Answer: When leaves brown around the edges, the problem is often salt burn. Salts in the water and in fertilizer build up over time. Browning usually occurs on the old leaves first. This excess salt accumulates in the leaf edges, where it kills the tissue and the leaf dries out and turns brown. It's important to water deeply and slowly. At least once a month, water deeply enough to "leach" or push salts well below the root zone and out the drainage holes in the pot. Frequent, light "sprinklings" allow salts to accumulate in the top layers of soil, where the roots are, which is bad news. Similar symptoms occur when too much fertilizer has been applied. Always water plants thoroughly before and after applying fertilizer to help prevent burn.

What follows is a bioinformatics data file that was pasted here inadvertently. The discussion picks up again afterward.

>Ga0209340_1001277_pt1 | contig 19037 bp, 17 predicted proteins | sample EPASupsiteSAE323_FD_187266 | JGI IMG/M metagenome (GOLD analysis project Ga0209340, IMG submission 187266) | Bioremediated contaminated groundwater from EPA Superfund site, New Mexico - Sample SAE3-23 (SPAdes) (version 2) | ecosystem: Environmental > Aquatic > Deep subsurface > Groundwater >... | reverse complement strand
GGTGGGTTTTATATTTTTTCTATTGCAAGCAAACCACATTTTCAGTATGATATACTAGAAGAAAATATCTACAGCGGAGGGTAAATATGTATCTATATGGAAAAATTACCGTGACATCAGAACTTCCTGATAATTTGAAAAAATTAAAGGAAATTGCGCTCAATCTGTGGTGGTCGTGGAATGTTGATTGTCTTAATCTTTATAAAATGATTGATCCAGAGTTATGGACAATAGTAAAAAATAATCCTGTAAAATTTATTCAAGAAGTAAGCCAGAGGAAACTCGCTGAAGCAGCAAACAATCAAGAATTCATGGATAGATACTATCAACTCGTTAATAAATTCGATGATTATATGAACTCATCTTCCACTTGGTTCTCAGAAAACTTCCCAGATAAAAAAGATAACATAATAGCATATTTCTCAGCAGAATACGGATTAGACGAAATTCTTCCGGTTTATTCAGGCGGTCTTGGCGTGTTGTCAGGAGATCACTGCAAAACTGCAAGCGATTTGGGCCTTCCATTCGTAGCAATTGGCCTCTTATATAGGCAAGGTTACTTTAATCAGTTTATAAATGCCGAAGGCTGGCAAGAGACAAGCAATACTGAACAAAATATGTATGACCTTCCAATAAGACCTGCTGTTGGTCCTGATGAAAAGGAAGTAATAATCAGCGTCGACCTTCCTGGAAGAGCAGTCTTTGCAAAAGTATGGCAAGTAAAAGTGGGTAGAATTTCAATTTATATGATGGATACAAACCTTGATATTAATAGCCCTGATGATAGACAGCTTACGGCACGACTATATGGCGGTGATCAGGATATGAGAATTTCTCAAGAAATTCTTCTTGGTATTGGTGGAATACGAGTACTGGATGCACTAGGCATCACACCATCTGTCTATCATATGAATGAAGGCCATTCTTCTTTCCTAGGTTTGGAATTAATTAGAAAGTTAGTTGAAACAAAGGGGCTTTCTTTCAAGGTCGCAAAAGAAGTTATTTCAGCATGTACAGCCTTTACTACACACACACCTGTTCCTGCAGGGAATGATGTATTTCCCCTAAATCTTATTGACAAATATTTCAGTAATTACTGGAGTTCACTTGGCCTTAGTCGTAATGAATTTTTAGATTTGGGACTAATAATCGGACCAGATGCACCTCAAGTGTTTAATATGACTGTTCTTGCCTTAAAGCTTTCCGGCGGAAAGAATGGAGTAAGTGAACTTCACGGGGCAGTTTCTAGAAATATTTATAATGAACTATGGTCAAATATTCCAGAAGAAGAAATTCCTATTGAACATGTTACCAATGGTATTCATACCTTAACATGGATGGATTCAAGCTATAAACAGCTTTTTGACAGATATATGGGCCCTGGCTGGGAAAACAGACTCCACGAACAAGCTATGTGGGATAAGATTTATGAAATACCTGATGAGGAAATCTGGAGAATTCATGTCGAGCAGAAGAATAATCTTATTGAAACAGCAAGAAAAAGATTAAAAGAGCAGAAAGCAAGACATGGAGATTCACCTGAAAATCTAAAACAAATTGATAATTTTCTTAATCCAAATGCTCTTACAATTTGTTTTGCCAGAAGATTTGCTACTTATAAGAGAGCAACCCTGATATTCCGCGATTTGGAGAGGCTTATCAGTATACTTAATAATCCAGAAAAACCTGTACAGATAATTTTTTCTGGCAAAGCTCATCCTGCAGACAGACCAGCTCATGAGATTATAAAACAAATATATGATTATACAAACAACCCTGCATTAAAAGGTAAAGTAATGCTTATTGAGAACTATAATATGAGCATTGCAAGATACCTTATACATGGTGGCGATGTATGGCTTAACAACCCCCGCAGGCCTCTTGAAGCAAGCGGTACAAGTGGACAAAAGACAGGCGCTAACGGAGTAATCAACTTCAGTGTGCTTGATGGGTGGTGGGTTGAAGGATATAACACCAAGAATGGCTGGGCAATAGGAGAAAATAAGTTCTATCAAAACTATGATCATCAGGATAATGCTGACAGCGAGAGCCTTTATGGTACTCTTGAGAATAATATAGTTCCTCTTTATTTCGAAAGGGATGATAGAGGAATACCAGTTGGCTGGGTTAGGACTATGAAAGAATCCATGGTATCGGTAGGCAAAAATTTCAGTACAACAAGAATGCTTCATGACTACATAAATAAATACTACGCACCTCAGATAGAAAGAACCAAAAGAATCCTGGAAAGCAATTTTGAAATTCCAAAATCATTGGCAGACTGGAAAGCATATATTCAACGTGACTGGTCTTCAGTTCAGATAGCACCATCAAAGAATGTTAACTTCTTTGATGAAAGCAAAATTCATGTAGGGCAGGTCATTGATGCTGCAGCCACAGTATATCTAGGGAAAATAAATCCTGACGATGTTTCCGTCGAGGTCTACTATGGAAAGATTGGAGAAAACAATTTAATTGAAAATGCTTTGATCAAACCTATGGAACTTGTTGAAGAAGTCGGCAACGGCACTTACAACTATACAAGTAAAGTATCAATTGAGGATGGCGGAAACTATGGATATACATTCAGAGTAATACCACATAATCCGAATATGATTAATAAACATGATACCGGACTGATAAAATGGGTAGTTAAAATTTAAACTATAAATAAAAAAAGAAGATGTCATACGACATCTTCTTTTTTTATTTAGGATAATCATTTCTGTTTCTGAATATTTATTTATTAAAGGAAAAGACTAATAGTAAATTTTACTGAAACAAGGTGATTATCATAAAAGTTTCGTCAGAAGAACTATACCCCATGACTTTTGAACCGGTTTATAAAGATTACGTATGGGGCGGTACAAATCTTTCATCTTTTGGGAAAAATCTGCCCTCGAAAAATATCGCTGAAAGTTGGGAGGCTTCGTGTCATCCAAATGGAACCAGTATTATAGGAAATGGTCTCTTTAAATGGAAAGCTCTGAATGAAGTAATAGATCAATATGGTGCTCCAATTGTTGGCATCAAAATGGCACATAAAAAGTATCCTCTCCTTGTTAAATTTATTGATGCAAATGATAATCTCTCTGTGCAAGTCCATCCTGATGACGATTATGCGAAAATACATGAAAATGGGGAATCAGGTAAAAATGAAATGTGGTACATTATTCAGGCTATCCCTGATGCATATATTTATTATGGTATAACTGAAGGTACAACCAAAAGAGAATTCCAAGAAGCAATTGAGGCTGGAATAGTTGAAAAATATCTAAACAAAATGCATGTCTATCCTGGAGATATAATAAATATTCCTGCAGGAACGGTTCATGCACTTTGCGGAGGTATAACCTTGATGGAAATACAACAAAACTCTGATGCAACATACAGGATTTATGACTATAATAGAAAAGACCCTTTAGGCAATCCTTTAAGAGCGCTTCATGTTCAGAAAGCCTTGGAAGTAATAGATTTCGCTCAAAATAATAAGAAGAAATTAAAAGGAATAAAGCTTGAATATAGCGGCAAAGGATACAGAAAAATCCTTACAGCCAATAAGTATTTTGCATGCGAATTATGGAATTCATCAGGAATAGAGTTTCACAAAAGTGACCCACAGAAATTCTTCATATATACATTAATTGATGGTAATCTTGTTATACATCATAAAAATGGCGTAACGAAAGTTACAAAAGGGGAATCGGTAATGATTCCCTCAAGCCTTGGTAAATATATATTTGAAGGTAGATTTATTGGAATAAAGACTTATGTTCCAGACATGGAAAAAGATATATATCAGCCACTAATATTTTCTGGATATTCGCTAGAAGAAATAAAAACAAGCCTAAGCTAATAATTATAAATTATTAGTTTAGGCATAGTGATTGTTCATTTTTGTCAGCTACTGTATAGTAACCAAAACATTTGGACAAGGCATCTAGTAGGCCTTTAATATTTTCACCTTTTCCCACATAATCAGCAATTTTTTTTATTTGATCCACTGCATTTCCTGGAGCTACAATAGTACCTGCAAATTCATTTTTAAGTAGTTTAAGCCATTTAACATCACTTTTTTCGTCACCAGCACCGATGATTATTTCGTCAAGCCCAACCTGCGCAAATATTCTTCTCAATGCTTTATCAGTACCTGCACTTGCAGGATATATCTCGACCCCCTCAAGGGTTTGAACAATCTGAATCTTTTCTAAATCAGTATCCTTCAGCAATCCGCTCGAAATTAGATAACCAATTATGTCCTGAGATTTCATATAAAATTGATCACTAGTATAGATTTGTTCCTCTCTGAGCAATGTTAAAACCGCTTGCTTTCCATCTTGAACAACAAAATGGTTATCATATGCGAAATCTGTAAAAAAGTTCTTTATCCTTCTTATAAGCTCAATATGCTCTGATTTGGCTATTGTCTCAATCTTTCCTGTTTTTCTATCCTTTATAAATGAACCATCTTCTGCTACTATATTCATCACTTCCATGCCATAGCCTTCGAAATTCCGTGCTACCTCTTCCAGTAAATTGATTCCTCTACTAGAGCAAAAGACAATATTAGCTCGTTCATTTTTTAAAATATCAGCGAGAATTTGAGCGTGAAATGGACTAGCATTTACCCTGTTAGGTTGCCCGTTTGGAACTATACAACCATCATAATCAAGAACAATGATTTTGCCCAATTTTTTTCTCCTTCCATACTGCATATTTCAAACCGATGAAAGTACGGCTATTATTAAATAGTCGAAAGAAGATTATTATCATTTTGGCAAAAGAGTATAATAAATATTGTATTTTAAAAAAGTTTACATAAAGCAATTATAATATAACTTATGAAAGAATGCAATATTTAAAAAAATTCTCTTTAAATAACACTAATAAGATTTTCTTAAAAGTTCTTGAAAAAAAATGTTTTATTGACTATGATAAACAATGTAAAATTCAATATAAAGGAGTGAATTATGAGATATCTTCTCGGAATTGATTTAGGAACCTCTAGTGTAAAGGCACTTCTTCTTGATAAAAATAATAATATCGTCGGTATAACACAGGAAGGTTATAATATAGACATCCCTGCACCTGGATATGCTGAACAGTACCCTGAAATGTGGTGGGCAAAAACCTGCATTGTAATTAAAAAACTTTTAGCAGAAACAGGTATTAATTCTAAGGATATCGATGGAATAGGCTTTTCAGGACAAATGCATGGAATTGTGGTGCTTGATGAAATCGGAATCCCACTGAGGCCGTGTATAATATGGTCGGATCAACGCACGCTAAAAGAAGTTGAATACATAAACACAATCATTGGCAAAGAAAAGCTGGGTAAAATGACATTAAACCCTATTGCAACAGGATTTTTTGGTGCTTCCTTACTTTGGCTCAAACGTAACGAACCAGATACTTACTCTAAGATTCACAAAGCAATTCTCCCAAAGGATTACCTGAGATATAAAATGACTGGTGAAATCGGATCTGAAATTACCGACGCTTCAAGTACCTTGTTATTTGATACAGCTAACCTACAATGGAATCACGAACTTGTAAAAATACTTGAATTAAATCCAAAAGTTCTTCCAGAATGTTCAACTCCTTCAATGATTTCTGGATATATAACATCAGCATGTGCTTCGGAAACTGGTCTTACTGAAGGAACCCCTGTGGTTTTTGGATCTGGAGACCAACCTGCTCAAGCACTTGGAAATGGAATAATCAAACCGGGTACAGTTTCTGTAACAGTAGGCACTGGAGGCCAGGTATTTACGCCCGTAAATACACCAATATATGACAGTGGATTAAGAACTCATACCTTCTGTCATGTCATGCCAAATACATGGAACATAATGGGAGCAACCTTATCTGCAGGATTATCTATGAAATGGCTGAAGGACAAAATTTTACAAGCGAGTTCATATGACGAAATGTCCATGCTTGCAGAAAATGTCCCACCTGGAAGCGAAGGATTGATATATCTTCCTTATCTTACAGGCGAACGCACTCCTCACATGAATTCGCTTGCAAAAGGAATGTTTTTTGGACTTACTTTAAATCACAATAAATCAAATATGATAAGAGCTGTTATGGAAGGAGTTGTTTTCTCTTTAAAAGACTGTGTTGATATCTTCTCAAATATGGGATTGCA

I'd start by flushing your plant with water under a hose or faucet and let the water run out the bottom to leach away possible salts. I'd hold off on fertilizer for a month to see if there's any improvement. Fertilizer "forces" a plant to grow, which can be stressful if the plant isn't healthy.
Whether to divide the offsets is up to you. If you do, you may as well repot the parent plant into fresh soil at the same time. Typically, the entire root ball is eased out of the pot, the offsets roots are gently separated away and then cut off with pruners as close to the parent plant as possible. The offset can be potted to start a new plant. Trim off any dead roots. Very lightly dust with sulfur dust to protect the cut. It should be planted at the same depth as it was growing in the first pot. I hope this info helps.
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